Monday, 23 November 2015

North Yorkshire's autism strategy 2015-20 - Ignoring the evidence.

North Yorkshire County Council is about to launch its new autism strategy for 2015-20, available here. It has been preparing the strategy for some time, with the usual consultation involving people with autism, families and parents, in conjunction with Health. I read the consultation draft, went to a meeting and put in a written response. I also have a child with autism, so I have some skin in the game.

This post is about the employment and education bit on page 31:
Theme 5 - Employment and education  
Education and employment are critical
 for ensuring a positive future with good outcomes for people with autism. We know that young people with SEN including those with autism do less well than their peers at school and college and are more likely to be out of education, training and employment at 18. In order to aspire high for people with autism we need to improve education and employment opportunities locally. 
What is the progress so far? 
A “Review of Evidence Based Educational Interventions for Autism in North Yorkshire” has been written to highlight the national recommendations and best practice guidelines; leading to an NYCC statement regarding autism and evidence based intervention
OK. Education and employment are critical. Got it. A review has been was written (back in 2013). Yep. What does it say?
Generally it would appear that the interventions with the most robust research evidence are those which adopt a behavioural approach and look to enhance general behaviour, well-being and social communication. (p4)
Which interventions does the Council provide?
TEACCH, SCERTS, Intensive Intervention, Visual Supports including PECS, Social Stories and Comic Strips, and Lego Therapy.(p5)
Are any of these interventions behaviourally based? Any Applied Behaviour Analysis methods? Discrete Trial? Early Intensive Behavioural Interventions? Er, no. (Intensive intervention means intensive support to get excluded children, or children at risk of exclusion, back into their mainstream school.) Is the Council planning to use behaviourally-based interventions in the future? Er, no. Behavioural interventions don't make the list of educational priorities for the next five years.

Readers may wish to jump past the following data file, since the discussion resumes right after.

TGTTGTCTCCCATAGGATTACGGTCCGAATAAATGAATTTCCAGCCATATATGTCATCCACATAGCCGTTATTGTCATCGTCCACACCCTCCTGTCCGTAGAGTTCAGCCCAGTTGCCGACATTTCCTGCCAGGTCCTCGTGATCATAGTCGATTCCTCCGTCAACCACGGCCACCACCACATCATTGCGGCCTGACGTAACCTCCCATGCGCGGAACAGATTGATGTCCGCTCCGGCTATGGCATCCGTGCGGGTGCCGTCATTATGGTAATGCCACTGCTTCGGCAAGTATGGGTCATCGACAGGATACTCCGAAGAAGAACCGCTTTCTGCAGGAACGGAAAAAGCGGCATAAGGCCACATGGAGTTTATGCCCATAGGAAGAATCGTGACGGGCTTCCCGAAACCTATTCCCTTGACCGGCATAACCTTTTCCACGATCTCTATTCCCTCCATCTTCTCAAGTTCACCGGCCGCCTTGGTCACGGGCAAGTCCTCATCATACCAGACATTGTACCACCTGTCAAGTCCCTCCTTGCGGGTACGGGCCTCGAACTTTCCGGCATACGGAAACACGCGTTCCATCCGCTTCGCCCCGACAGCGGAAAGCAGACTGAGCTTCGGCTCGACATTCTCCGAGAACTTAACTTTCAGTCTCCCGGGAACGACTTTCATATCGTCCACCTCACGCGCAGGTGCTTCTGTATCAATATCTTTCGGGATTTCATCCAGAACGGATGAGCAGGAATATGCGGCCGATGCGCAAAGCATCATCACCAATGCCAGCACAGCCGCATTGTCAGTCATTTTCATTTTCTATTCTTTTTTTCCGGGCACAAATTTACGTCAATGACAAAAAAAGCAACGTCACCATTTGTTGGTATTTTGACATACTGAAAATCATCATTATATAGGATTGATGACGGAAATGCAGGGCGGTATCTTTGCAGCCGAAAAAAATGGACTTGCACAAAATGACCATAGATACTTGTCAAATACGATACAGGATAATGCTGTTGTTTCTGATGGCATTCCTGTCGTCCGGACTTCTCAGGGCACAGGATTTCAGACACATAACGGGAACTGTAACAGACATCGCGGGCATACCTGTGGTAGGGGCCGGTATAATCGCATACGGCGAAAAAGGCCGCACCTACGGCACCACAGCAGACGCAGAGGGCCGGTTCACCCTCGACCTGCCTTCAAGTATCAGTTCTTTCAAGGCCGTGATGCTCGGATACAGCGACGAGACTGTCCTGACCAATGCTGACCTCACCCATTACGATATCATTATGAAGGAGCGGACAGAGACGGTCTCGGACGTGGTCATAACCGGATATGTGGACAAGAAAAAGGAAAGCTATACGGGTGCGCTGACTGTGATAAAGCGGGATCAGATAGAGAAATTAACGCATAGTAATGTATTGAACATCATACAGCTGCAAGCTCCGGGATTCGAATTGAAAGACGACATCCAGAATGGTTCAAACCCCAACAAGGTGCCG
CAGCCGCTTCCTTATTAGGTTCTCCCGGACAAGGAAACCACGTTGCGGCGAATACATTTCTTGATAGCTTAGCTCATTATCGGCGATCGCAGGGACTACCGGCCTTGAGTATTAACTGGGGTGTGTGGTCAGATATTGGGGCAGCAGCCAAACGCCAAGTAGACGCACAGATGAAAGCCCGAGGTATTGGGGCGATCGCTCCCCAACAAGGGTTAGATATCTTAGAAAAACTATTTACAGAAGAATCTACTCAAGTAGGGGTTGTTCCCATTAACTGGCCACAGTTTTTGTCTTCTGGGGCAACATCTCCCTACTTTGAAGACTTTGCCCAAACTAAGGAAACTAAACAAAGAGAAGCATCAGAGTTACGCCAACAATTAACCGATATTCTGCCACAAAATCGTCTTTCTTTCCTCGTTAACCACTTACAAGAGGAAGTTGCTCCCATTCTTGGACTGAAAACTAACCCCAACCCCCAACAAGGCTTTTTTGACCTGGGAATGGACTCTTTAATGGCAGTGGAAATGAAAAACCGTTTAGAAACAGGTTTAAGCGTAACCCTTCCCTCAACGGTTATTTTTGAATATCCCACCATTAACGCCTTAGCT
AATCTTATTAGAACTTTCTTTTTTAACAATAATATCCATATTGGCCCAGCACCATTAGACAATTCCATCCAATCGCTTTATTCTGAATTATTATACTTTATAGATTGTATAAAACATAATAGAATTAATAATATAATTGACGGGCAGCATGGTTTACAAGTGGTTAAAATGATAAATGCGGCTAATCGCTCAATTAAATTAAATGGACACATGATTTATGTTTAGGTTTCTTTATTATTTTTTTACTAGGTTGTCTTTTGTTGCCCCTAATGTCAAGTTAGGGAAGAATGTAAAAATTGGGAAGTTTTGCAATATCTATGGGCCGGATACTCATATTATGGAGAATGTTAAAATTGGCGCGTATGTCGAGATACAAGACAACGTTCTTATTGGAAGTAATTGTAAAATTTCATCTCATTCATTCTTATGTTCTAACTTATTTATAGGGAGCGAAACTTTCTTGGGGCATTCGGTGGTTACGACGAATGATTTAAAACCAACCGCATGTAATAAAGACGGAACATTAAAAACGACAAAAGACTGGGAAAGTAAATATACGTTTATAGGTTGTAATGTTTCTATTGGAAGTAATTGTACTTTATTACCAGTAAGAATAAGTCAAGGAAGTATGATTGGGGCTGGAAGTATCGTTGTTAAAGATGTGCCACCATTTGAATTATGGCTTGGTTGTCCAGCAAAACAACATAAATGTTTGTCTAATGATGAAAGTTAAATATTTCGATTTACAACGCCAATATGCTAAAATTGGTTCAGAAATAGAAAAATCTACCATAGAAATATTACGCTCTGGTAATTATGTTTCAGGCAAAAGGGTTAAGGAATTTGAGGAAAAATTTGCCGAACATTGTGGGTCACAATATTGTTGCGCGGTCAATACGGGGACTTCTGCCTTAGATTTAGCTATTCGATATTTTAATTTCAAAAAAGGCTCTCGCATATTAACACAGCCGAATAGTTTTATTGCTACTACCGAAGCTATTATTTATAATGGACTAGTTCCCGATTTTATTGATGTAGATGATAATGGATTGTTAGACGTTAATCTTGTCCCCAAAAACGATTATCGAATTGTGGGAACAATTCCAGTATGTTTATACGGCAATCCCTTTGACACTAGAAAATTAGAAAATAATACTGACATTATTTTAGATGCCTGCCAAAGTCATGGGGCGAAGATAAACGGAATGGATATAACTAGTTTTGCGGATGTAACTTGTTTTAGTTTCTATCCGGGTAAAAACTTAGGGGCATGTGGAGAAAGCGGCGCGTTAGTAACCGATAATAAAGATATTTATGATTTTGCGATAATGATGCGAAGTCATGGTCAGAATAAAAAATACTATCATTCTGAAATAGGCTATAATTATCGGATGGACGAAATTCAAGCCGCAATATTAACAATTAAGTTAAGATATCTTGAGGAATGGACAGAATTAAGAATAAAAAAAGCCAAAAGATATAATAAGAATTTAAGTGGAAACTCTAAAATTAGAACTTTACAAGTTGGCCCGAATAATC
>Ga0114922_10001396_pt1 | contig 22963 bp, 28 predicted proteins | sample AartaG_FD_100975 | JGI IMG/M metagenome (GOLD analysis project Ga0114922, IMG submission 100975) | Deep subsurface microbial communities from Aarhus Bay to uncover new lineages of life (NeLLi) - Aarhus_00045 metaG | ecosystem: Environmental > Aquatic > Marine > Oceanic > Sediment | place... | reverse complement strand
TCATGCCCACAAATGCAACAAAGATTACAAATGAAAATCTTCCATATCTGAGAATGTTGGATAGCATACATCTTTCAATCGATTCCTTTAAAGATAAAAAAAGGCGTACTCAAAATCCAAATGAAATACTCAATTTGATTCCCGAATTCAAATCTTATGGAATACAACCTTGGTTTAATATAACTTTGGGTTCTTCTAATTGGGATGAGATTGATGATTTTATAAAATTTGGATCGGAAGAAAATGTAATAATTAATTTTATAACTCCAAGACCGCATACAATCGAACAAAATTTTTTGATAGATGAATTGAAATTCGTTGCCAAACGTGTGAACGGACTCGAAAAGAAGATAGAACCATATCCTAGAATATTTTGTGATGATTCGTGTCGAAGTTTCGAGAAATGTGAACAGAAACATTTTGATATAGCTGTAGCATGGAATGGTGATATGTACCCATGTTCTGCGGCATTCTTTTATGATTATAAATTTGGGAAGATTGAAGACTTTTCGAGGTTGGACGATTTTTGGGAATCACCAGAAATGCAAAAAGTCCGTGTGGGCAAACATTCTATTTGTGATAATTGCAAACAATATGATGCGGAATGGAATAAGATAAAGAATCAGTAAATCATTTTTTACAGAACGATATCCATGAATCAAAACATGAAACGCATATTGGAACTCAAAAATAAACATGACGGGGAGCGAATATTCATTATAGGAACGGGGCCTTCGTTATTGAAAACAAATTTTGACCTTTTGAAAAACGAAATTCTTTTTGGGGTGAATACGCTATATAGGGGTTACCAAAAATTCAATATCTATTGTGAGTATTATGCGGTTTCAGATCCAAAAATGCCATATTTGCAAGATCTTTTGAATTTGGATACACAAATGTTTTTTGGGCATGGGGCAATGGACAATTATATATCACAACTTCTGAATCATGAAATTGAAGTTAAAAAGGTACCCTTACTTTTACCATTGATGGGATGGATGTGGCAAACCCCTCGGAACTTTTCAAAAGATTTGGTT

So the Council seems to be deliberately ignoring its own report that sets out the interventions with the most robust evidence, despite claiming to "promote evidence-based practice" and use a "scientist-practitioner model". Why?

This is slippery behaviour. By referring to this report the Council is implying it is following its recommendations - what would be the point of including it if it wasn't - to give the impression of action. But then it doesn't follow it up. 

This leaves families with a second-rate service and children with poorer outcomes than would otherwise be the case. 

What's missing?

In the original draft strategy the Council said:
We will monitor a small group of people with autism during the course of the strategy to determine whether their lives have improved as a result of the actions undertaken. We will report the results so that everyone can see the progress that has been made. (p6)
This was dropped in the final version. This was a flawed idea in that there would be no statistical significance in monitoring a small number of people over what is a relatively short period of time, but the Council appeared to accept the principle of directly measuring the outcomes of individuals, which is, of course, the best way to see whether the intervention works, and should be top of the monitoring list, done robustly year on year.